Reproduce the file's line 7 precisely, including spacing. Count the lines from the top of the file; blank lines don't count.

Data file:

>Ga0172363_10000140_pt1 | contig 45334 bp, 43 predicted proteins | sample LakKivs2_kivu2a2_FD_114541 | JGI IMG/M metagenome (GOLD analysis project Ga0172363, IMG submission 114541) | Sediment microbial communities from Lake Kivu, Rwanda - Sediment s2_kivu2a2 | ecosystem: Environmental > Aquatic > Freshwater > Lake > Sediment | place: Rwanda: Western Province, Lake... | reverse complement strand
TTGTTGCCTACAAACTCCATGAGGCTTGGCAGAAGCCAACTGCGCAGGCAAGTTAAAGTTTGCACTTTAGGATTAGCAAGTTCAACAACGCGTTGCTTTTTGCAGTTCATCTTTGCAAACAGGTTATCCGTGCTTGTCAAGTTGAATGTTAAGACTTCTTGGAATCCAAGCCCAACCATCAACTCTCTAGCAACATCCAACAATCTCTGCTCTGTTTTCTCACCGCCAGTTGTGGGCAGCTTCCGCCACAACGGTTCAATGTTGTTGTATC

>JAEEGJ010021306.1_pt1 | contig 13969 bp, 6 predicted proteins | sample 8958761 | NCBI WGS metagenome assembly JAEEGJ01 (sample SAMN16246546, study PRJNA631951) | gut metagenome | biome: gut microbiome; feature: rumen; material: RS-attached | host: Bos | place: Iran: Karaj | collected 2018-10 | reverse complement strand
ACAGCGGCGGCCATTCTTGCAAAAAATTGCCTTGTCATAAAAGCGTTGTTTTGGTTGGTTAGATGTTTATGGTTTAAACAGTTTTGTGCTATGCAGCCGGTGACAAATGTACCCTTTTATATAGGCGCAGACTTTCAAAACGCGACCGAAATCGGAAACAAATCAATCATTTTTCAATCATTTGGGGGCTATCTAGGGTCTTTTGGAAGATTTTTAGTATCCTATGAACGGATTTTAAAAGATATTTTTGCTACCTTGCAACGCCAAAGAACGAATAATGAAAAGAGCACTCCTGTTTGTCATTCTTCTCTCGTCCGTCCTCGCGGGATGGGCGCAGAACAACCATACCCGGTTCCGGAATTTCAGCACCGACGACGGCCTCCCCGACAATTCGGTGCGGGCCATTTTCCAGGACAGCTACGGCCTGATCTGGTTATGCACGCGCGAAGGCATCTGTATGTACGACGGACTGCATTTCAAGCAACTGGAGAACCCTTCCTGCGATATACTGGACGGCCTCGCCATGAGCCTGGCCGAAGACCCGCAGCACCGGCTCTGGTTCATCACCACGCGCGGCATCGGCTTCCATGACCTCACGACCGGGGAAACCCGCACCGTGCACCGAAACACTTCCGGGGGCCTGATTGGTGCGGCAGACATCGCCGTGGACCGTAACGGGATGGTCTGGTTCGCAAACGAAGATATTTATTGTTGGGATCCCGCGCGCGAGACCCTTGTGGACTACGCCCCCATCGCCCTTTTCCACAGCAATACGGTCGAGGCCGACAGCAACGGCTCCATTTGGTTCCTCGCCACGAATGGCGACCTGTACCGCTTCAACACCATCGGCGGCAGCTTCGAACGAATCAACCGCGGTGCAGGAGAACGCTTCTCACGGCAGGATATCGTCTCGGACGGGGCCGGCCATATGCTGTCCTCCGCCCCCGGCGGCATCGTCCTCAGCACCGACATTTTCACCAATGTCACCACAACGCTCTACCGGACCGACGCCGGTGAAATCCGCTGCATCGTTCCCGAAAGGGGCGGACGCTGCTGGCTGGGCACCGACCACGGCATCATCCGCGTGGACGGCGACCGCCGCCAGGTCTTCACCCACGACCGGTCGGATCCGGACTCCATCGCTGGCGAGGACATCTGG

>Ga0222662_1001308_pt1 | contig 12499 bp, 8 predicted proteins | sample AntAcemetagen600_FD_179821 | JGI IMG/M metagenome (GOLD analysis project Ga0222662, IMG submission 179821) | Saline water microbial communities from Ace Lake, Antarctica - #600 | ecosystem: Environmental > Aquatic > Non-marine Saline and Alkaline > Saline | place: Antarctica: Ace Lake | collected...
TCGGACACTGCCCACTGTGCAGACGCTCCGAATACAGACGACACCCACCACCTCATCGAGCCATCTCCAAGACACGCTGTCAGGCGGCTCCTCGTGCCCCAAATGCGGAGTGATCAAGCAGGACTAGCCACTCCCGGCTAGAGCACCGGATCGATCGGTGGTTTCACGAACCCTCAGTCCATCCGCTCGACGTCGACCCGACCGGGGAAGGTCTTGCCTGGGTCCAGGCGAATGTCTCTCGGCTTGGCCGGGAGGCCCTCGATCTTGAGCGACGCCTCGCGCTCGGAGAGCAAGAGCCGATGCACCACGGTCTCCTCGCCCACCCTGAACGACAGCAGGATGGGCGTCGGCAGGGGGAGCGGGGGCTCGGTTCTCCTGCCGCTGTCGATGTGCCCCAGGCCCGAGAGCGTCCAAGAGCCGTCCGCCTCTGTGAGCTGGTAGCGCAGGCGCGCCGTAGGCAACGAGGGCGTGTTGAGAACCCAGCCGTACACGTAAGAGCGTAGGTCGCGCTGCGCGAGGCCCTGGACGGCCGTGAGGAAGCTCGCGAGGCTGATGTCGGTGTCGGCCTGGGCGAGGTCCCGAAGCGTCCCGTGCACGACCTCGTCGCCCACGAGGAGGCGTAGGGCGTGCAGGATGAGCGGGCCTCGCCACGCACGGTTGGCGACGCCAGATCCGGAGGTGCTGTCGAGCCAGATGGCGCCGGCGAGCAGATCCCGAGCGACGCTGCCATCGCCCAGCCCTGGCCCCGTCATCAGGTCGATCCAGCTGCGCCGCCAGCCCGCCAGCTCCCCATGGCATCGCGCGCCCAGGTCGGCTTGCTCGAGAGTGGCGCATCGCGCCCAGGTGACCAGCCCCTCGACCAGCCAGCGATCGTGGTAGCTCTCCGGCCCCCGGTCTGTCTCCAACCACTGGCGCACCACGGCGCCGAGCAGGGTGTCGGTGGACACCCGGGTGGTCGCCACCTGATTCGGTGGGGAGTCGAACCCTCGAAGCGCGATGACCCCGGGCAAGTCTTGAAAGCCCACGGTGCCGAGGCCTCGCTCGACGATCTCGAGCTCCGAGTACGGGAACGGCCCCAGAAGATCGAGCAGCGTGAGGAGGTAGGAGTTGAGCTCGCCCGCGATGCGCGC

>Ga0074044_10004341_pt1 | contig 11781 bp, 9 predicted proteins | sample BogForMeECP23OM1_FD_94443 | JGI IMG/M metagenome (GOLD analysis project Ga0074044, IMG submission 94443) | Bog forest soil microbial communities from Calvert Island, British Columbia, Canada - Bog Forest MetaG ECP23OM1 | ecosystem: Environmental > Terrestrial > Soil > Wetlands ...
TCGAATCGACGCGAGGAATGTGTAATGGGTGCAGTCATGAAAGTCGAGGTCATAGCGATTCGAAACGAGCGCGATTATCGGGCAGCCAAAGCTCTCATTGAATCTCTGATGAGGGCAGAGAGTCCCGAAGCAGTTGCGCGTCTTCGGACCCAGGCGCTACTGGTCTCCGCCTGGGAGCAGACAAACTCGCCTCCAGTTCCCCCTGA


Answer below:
>Ga0074044_10004341_pt1 | contig 11781 bp, 9 predicted proteins | sample BogForMeECP23OM1_FD_94443 | JGI IMG/M metagenome (GOLD analysis project Ga0074044, IMG submission 94443) | Bog forest soil microbial communities from Calvert Island, British Columbia, Canada - Bog Forest MetaG ECP23OM1 | ecosystem: Environmental > Terrestrial > Soil > Wetlands ...